German railways are not what they used to be – The Post


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Abroad, Germany has a reputation as an extremely efficient country, where everything, or almost everything, works better than elsewhere. However, there is one area in particular where things don’t fit this stereotype: that of the public rail system.

German citizens have complained for years about daily train delays, both regional and high-speed, and constant reports of blanket apologies from the public company that runs them, Deutsche Bahn. It is not uncommon for the same delayed train to be blamed on track problems and then weather conditions, causing confusion among occasional passengers and resignation among commuters.

Over the past month, several German and international newspapers have returned to reporting on railways in Germany due to a series of events that have had some significance in the German public debate. At the beginning of December, many trains were delayed or canceled in southern Germany’s Bavaria due to heavy snowfall. The snow caused a number of disruptions to tracks and local trains, affecting the national network, despite the fact that German railways have historically been among the best able to withstand this type of snow, which has always been common in Germany.

The problems were exacerbated by frequent strikes by train drivers and railway staff. The Gewerkschaft Deutscher Lokomotivführer (GDL) union has been calling 24-hour strikes for several months, but especially in December, as part of negotiations to renegotiate sectoral contracts. The main demand of the GDL is to reduce the weekly working hours from 38 to 35 hours without reducing wages and to increase the salary of some categories of employees by 555 euros per month plus a single bonus of 3 thousand euros to prevent “inflation”.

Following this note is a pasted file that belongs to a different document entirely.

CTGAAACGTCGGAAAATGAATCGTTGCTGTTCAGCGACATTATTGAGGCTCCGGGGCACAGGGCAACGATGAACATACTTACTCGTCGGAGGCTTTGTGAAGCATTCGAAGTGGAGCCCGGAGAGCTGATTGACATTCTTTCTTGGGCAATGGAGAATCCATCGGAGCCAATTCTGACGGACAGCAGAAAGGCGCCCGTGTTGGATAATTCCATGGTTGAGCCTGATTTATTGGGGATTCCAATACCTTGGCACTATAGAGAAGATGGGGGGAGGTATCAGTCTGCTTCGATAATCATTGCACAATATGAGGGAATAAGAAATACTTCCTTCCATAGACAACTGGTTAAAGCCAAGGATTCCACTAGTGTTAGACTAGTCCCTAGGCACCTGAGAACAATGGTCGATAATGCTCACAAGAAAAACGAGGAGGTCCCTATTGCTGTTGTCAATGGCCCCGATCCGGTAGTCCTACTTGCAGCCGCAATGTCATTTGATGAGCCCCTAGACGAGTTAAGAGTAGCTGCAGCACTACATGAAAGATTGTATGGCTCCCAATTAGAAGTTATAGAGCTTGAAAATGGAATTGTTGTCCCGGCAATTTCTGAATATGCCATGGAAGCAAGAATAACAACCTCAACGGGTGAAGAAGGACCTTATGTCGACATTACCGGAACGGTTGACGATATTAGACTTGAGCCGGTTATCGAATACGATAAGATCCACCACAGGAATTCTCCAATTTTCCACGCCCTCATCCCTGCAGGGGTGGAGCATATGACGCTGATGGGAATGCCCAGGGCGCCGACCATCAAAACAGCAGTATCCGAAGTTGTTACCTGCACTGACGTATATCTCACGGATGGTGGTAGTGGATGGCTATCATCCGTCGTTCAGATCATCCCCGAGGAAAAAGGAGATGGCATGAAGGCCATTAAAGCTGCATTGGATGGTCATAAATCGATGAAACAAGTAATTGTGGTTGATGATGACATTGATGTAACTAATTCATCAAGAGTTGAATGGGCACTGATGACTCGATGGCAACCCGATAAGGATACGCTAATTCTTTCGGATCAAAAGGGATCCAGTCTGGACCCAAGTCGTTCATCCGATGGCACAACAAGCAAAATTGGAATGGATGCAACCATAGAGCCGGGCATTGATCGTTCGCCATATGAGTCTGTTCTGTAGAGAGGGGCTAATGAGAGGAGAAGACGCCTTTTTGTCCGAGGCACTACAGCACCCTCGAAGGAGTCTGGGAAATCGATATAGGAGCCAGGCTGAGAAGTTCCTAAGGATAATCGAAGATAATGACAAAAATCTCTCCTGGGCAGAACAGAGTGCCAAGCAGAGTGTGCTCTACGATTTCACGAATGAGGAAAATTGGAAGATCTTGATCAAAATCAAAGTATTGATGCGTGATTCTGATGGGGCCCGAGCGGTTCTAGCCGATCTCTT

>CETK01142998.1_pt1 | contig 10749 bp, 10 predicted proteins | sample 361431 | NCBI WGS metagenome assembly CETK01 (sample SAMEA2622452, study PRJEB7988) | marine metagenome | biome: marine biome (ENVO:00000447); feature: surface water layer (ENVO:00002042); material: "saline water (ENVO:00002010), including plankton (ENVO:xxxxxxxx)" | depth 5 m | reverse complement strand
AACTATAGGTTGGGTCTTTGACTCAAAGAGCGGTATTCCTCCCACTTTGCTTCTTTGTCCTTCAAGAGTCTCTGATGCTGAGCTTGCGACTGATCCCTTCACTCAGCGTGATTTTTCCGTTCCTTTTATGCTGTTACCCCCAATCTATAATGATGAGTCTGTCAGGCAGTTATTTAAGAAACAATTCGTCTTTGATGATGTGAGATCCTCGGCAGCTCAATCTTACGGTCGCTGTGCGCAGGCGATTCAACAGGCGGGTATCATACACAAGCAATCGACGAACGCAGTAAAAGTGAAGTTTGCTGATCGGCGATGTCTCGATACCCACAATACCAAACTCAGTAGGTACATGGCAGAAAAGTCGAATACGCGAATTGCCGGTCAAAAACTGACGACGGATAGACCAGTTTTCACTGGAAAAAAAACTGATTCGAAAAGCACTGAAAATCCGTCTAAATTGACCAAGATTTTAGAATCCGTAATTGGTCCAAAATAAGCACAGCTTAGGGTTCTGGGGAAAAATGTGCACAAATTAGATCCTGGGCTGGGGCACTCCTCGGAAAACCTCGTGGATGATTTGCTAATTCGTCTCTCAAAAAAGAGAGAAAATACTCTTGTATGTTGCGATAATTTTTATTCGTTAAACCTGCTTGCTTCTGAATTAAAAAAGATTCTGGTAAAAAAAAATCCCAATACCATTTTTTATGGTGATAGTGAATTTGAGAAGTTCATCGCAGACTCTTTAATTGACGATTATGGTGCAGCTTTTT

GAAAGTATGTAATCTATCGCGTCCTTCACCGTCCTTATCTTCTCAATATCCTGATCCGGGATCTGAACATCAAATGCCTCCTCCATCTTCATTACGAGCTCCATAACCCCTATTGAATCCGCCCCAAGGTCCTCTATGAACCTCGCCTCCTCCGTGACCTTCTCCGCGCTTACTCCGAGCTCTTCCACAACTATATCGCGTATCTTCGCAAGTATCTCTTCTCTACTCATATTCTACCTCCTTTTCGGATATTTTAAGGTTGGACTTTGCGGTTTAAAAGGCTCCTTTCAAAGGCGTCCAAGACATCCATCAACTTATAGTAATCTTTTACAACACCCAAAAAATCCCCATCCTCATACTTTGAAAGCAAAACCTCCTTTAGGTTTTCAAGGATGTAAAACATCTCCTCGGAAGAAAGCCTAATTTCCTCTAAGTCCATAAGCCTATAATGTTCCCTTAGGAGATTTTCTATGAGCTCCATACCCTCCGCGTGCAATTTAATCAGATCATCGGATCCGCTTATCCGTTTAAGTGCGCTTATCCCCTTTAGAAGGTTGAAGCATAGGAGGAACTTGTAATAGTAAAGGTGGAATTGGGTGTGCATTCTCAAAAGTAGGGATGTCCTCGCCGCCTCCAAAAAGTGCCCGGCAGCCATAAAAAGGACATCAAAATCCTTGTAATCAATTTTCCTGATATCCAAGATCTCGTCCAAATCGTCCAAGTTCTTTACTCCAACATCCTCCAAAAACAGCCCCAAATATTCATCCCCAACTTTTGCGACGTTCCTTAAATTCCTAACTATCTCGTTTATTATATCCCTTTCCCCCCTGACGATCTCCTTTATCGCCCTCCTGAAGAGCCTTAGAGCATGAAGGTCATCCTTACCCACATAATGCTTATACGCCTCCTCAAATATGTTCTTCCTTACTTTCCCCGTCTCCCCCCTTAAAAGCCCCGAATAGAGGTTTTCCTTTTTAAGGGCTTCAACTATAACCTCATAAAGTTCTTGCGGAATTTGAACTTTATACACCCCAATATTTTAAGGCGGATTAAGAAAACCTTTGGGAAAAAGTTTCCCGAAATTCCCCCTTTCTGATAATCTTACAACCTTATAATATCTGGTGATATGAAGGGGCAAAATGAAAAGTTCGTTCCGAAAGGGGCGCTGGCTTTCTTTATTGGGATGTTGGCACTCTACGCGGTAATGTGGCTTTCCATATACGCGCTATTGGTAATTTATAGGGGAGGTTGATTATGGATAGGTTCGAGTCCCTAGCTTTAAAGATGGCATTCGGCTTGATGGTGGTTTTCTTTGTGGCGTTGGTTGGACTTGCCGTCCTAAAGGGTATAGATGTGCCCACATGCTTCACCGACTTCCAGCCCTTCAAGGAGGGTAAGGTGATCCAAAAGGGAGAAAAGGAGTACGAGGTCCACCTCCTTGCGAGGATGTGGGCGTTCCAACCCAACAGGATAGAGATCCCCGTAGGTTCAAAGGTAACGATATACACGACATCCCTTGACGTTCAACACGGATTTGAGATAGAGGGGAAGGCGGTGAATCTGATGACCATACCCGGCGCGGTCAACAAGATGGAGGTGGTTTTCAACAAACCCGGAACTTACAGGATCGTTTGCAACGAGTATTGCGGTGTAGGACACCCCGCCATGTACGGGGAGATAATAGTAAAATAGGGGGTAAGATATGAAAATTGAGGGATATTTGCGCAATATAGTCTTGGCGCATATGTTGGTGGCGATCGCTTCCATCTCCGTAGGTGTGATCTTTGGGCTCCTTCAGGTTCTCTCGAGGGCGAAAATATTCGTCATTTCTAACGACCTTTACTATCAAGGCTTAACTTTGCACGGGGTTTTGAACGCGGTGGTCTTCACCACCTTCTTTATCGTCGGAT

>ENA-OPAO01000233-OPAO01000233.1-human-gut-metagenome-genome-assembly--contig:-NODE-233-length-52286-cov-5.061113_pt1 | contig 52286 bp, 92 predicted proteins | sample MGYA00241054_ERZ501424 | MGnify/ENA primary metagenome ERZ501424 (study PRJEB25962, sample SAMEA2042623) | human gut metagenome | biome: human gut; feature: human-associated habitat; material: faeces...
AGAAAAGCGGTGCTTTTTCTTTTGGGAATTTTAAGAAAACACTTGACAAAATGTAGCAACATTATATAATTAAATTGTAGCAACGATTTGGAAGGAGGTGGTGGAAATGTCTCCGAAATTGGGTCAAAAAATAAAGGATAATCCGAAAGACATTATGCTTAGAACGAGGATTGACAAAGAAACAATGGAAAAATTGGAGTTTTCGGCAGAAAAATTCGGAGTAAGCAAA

Deutsche Bahn submitted counter-proposals that were deemed insufficient, and just before Christmas the union announced that from 8 January 2024 staff would go on indefinite strike. The mobilization is expected to cause serious problems for the operation of the line.

Frankfurt station with only one person during one of the last 24-hour strikes by rail staff, 8 December 2023

Frankfurt station during one of the last 24-hour strikes by train staff, December 8, 2023 (AP Photo/Michael Probst)

However, the critical situation of the German rail network does not depend only on the weather or strikes: staff shortages and poor infrastructure maintenance over the past thirty years also play a role. These two factors were compounded by the fact that more and more people started traveling by train to reduce their environmental impact, pushing the national rail company to add routes and trains to a system that was already considered outdated. Therefore, it very often happens today that a failure on one line causes consequences on other lines, which cannot rely on replacement lines and have to wait for the problem to be solved.

According to the latest official figures published by Deutsche Bahn, roughly a third of trains arrived at the station more than six minutes late in 2021, and this percentage is increasing every year.

Hundreds of people wait for their delayed trains at Hamburg station on December 21, 2023

People wait for delayed trains at a station in Hamburg on December 21, 2023 (Bodo Marks/dpa via AP)